In addition to its possible carcinogenic effects, the chemical bleaches the skin, stripping away naturally protective melanin and making its user more susceptible to skin cancer. In studies, hydroquinone has been shown to contribute to tumor growth in mice.

The health dangers associated with hydroquinone prompted to issue warnings about the use of products containing the chemical and calling it one of the most harmful substances that can be put on the skin.

Hydroquinone has already been banned in Japan, Europe and Australia, yet remains legal — and widely used in skin products in the U.S., especially those marketed to women with brown skin. The FDA did propose a ban on hydroquinone in 2006, but industry lobbying groups successfully blocked the effort.

Today, there are still dozens of products available that contain this harmful chemical. We want you to be aware that it’s out there, and to know the dangers so that you can protect yourself and the people you love.

Always check product labels and ask about the ingredients in any salon treatment before allowing it to be used on your skin. And tell your friends, too … because Hydroquinone just isn’t worth the price.

Jan 17, 2013

Serums, Lotions & Creams — What’s Best for Your Skin?

There’s a lot of confusion about the differences between facial serums, lotions and creams. Is one better for your skin than the others? Do you need all three?

First of all, no — one is not better than the others. They just serve different purposes. Deciding whether you should use all three depends on your skin’s needs.

Here’s a quick guide to help you understand the three primary differences between serums, lotions and creams:

1. Consistency/texture: Serums are water-based/liquids. They are lightweight and absorb quickly and easily into skin. Lotions are a bit denser and creams as the name suggests, are thick in consistency. Some creams are oil based and feel heavy or gooey on the skin.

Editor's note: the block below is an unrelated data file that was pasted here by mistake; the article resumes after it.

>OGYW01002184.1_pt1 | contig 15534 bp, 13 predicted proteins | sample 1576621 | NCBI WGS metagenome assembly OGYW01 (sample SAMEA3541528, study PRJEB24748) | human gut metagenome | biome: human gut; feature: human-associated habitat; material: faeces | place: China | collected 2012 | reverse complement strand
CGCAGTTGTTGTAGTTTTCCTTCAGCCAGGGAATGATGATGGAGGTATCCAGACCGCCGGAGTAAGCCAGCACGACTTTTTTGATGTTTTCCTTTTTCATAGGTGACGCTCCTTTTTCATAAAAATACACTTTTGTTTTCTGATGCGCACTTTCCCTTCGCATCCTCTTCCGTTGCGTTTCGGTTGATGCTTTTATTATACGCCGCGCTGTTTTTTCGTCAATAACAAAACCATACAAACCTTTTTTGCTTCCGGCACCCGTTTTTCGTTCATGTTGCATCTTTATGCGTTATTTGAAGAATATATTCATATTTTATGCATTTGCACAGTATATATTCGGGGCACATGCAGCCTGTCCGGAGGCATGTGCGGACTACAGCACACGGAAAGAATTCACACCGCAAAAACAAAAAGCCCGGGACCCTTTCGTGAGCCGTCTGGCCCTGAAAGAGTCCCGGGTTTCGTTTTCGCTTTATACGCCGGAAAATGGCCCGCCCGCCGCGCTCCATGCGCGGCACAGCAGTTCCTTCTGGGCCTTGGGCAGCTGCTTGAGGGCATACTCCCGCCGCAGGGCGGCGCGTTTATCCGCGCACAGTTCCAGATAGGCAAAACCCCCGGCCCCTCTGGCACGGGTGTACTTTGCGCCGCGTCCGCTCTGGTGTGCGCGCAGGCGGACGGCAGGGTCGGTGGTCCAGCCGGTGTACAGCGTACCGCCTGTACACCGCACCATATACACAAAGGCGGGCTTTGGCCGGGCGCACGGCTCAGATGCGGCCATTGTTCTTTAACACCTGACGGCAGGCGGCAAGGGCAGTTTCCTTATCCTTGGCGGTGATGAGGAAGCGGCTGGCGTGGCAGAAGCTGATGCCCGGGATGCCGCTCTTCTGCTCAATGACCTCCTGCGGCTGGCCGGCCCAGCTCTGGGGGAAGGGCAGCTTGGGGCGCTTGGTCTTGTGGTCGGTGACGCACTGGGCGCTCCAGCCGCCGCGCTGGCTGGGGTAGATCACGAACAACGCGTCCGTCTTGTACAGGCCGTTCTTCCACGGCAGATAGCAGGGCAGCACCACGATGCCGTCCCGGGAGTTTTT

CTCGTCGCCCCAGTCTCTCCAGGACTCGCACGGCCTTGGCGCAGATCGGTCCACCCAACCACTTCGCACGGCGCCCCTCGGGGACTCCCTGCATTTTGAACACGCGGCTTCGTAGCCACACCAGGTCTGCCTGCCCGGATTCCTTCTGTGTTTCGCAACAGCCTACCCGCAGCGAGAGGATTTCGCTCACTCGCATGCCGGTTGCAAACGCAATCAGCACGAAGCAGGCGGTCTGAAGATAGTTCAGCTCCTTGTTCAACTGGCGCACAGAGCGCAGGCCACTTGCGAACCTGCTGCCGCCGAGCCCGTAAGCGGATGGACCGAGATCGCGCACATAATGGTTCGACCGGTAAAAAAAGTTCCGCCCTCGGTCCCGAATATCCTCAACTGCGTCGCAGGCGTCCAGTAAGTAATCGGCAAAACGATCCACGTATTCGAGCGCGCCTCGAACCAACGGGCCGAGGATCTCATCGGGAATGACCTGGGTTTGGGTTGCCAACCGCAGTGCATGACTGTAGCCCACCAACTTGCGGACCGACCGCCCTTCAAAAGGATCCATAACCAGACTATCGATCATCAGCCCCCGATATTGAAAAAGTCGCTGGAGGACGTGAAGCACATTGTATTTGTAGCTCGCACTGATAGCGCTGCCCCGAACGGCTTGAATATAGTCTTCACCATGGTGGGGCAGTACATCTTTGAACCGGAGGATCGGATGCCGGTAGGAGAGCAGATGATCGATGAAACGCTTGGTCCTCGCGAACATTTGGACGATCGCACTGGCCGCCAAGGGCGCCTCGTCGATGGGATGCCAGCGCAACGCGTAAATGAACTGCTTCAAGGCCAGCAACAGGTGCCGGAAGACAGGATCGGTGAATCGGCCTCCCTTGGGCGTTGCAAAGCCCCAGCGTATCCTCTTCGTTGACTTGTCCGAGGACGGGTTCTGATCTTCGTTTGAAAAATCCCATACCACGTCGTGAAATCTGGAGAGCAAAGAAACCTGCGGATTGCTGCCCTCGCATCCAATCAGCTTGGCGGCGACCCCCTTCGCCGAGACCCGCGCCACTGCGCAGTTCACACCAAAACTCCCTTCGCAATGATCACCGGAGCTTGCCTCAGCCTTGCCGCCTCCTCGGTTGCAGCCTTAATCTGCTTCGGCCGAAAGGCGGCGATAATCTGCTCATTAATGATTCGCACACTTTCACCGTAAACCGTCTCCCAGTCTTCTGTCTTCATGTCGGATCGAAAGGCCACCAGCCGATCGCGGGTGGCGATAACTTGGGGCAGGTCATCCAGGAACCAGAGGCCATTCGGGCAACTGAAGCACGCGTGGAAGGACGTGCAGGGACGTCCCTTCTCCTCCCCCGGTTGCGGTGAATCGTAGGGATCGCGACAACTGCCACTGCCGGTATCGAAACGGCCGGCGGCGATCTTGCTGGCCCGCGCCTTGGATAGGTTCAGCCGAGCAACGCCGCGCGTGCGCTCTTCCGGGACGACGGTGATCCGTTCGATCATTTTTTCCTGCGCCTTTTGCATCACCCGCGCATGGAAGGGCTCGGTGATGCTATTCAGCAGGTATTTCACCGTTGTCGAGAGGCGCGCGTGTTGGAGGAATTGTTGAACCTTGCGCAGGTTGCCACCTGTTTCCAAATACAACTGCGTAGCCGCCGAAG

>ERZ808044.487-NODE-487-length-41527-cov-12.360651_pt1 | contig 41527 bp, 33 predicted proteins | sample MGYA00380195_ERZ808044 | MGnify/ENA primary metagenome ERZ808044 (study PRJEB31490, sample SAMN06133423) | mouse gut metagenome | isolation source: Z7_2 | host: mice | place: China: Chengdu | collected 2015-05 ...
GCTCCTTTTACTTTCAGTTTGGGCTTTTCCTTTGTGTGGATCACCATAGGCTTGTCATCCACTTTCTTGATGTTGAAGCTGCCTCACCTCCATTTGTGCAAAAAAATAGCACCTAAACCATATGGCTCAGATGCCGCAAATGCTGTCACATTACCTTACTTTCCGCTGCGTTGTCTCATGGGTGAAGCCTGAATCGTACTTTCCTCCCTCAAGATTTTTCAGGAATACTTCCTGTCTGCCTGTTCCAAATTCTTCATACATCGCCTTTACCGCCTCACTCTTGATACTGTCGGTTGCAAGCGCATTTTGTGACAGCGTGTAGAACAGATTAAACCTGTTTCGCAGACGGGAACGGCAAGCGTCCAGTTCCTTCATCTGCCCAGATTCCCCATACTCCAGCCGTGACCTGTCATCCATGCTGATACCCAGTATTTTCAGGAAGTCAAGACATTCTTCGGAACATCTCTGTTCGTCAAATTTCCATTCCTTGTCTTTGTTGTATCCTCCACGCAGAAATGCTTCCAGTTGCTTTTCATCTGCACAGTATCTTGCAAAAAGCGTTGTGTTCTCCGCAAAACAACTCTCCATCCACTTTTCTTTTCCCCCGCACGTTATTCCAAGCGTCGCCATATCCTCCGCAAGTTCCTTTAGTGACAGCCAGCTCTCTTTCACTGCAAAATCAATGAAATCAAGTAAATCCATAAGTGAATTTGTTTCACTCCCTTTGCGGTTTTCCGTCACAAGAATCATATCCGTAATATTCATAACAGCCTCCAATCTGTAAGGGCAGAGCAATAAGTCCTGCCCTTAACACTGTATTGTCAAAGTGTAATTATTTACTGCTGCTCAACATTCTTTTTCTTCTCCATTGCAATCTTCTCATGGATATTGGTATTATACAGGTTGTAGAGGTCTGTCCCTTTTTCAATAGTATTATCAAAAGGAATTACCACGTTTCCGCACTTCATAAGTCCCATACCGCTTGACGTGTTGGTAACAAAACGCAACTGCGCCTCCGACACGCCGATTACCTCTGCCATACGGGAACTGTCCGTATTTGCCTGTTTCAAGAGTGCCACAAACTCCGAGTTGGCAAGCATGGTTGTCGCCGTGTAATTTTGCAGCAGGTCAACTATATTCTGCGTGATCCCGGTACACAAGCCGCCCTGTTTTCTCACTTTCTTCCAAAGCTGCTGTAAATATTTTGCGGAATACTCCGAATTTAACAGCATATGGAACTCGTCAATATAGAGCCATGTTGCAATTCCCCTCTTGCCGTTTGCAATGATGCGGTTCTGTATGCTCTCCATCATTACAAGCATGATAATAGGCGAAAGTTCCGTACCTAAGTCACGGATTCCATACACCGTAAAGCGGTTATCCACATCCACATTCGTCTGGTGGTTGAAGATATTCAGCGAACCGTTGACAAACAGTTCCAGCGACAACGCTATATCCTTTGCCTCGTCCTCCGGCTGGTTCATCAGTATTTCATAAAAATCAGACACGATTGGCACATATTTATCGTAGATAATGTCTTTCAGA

The difference in consistency is not just superficial — it actually affects the delivery of functional ingredients. Since serums are thinner, they penetrate deep into the skin and are very effective in delivering actives. For this reason, serums are usually highly concentrated and extremely potent.

2. How and when you apply them: This is pretty simple — always go from thinnest to thickest. In other words, serum first, then lotions, and finally creams. Apply in layers. Wait until each product absorbs (dries) so that you don’t wipe away the functional ingredients, then apply the next product.

3. What they do: Serums usually have specific functions; for example, reducing the appearance of skin redness, discoloration or sagging skin. They help to repair skin damage, especially pigmentation issues and wrinkles due to aging and sun exposure.

Lotions are often focused on prevention, such as exfoliating acne lotions.

Creams work excellently to moisturize skin and lock in functional ingredients — both in the cream itself as well as the actives from serums and lotions you’ve applied earlier in your skincare regimen.